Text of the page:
HYBRIDS NOW CHIC
A funny thing happened as U.S. motorists were pursuing their love affair with SUVs: high gasoline prices and the Iraq war suddenly made gas- electric hybrids chic.
Toyota Motor Corp. and Honda Motor Co. say they can't build enough fuel-efficient Toyota Priuses and Honda Civic hybrids to satisfy consumer demand. In a U.S. automotive market that was down 4.4 percent in the first quarter from 2002, few other models are encountering this problem, even other fuel-efficient models that are selling well.
The price of unleaded regular, which peaked on March 10 at an average wholesale price of $1.16 a gallon, has been an attraction for some motorists. Automakers also are detecting more awareness for hybrid technology, which is gaining some cachet because it is modern, efficient and reflects a political view (dubious, in this writer's opinion) that the nation consumes too much energy.
``Media attention is very high and consumer attention is growing,'' said John Hanson, a spokesman for Toyota Motor Corp.'s U.S. sales arm. ``People are getting a clearer and clearer idea what the technology is.''
In Hollywood, actor Leonardo DiCaprio bought five Toyota Prius hybrids. Cameron Diaz, also of the silver screen, drives one, as does Larry David, creator of the TV comedy series, Seinfeld. Honda says it doesn't know if celebrities are driving the Civic, because the company declines to promote the model by sponsoring environmental charity events frequented by entertainment figures.
David E. Davis, editor of Automobile magazine, likens hybrids to ``prop jets, waiting for the real jets to come along.'' He's mesmerized, he said, by gauges showing how much power is supplied by the engine and how much by the battery.
Gas-electric hybrids use a conventional gasoline engine and a larger-than-normal battery in tandem to power the wheels and to keep the battery recharged. Power normally lost from braking also recharges the battery, and the entire system shuts down when the vehicle comes to a stop, such as in traffic.
By touching the accelerator power is restored instantly. The sensation is a bit odd at first, though most drivers say they get used to it quickly.
Honda, which had been shooting for sales of 2,000 Civic hybrids monthly, sold 2,274 in February and 2,532 in March. The $20,000 model qualifies for a federal tax break worth up to $2,000 and achieves 46 miles per gallon in the city, 51 on the highway.
The automaker is coy about which of its models will get hybrid technology next. Executives have hinted it will be a larger Honda, perhaps an Accord, equipped with a V6 engine. ``We don't know if this will turn out to be a mainstream technology,'' said Yuzuru Matsuno, a spokesman.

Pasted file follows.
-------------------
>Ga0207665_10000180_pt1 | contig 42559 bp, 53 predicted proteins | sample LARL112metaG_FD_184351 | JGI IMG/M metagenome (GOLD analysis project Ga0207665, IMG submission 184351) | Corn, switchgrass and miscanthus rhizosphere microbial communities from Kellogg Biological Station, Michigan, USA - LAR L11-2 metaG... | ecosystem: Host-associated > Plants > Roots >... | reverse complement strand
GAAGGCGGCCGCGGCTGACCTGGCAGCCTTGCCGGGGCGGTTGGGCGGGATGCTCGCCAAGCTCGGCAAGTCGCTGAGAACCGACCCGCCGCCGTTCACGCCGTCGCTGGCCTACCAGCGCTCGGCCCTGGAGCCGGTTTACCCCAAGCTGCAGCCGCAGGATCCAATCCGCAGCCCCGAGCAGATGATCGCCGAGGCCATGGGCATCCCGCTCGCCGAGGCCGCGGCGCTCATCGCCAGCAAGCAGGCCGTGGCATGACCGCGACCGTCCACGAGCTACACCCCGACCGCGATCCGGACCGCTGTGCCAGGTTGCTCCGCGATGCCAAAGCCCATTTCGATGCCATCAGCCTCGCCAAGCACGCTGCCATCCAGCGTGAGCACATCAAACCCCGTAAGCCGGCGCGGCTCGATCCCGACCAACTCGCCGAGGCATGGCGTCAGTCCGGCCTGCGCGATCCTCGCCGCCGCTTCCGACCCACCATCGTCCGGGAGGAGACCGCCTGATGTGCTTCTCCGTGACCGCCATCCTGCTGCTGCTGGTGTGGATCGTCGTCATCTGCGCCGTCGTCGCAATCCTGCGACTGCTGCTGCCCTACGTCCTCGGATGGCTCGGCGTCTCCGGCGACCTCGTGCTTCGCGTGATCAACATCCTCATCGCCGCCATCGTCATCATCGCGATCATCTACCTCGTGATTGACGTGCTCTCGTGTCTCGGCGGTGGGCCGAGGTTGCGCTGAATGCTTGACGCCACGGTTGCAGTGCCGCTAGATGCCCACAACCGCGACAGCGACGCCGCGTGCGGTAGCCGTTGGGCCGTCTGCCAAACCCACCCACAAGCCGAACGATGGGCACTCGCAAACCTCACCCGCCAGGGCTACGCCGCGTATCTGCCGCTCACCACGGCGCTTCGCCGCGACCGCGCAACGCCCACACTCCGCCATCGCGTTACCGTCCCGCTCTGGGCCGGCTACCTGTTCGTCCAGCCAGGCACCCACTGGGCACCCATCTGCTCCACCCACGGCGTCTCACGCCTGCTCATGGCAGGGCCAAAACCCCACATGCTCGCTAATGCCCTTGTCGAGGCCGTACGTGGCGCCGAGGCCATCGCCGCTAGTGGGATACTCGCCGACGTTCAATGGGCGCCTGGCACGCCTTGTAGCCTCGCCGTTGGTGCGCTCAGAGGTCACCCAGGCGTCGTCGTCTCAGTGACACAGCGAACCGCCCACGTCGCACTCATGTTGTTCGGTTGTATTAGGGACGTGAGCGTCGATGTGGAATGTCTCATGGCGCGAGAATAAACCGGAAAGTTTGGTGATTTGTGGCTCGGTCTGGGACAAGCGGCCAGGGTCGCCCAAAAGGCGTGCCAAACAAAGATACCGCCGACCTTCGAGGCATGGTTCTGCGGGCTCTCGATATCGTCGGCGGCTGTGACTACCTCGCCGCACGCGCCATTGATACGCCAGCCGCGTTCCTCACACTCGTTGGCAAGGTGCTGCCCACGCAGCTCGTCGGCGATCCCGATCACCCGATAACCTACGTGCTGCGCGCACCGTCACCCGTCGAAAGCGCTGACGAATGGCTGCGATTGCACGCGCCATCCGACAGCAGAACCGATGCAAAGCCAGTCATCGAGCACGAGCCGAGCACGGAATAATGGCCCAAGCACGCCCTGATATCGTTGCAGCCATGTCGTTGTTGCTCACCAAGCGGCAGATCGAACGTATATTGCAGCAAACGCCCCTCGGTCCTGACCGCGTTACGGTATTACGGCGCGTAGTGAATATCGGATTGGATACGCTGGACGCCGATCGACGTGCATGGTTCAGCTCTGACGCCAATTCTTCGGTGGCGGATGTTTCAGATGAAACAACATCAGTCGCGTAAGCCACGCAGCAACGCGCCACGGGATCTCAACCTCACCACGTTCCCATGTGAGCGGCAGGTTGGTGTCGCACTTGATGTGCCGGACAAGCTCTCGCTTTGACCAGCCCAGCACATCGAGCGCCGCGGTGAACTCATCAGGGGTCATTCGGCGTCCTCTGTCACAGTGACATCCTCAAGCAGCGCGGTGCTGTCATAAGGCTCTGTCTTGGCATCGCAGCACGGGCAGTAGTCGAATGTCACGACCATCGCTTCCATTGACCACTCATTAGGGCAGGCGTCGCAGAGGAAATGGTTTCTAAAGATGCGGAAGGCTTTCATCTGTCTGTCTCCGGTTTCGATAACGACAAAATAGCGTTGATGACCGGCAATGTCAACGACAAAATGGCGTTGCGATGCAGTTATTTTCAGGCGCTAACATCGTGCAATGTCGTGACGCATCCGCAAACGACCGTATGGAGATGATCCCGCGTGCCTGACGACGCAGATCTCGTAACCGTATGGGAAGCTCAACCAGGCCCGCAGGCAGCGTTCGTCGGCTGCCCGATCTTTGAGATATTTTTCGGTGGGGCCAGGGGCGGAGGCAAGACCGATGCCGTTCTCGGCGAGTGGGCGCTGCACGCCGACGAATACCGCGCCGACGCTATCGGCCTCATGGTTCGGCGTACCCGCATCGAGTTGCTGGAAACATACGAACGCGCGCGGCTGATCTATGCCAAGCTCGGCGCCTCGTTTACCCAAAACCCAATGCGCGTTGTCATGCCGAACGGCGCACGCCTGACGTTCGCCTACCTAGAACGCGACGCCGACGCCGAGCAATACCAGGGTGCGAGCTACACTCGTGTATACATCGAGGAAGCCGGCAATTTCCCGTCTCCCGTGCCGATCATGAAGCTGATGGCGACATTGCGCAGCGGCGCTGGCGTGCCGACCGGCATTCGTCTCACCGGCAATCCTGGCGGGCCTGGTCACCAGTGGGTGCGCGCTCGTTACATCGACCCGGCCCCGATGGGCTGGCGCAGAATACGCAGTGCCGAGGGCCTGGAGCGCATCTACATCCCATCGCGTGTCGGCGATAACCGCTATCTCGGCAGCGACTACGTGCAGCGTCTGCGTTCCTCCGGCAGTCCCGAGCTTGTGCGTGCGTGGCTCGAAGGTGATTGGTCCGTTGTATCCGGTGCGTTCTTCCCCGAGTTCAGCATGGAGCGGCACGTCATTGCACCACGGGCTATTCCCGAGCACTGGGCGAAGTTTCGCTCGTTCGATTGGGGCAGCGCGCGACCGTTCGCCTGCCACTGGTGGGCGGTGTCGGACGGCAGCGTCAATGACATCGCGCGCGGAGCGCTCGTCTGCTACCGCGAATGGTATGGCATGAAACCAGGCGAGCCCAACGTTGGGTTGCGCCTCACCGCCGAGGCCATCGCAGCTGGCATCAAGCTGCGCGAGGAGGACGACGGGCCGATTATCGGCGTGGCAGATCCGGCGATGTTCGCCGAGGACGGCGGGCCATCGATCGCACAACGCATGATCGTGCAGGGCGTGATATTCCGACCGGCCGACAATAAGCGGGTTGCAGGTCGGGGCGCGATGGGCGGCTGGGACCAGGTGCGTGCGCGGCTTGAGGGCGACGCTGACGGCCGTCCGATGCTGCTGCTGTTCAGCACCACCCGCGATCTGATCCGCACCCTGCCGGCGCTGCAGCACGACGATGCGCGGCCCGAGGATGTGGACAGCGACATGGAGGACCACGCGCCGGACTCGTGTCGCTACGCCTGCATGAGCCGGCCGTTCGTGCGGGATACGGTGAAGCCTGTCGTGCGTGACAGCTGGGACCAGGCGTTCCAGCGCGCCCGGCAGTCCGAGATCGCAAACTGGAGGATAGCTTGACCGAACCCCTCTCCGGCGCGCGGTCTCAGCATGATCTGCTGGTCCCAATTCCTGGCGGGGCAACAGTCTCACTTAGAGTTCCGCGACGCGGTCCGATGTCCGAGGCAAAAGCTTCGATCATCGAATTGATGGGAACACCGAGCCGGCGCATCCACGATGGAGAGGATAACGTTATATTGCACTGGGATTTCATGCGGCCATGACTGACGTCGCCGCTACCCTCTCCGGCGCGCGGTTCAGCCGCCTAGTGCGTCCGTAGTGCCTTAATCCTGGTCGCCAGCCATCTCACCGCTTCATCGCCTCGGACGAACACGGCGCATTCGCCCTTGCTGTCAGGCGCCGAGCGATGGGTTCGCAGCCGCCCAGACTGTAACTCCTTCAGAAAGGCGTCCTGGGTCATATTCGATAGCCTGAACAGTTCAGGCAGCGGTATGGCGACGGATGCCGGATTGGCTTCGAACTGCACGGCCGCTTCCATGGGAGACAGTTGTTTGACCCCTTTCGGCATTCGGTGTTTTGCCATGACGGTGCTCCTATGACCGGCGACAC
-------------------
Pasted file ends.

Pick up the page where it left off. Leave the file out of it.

Toyota aims to sell 300,000 hybrid vehicles globally within a few years. Next week at the New York International Auto Show, the No. 1 Japanese automaker will display an all-new Prius model for the first time. Instead of distinctive -- some might say quirky -- exterior styling, the new model is expected to be more attractive, larger and quicker.
Detroit Faces Risk
A year from this fall Toyota expects to introduce its RX330 car-based SUV with the next-generation hybrid system. ``This will be considered the premium power option when the RX330 is ordered,'' said Hanson. "We anticipate a high rate of installation.''
General Motors Corp., Ford Motor Co. and DaimlerChrysler AG's Chrysler subsidiary are still a year or two from offering hybrid models -- mostly on light-truck and SUV models -- to retail customers (as opposed to commercial fleets). Detroit automakers are less enthusiastic than Toyota about hybrids, in part because they don't have Toyota's financial strength and, therefore, face a bigger risk.
Still, U.S. politics are forcing automakers to step up their investment in new technology to comply with stricter federal fuel- economy rules. Last week the National Highway Traffic Safety Administration said the fuel-economy standard for light trucks -- which includes most SUVs -- will rise to 22.2 miles per gallon by 2007 from the current 20.7.
Hybrids Might Fade
The government estimated that meeting the new economy standard would cost the auto industry $1.57 billion. Toyota, however, already has achieved 22.1 miles-per-gallon on models classified as light trucks, while Honda exceeds federal economy standards.
With the Iraqi military crumbling and crude oil and gasoline prices dropping by the day, the latest rush to buy high-mileage hybrids might fade.
The next generation of hybrid technology will be appearing soon. Hybrid technology -- championed mostly by Toyota and Honda - - already is migrating to larger, more expensive models, whose buyers won't be seeking economy, rather the trendiest new gizmo and, perhaps, a chance to save the Earth.
Written by: Doron Levin, Bloomberg News
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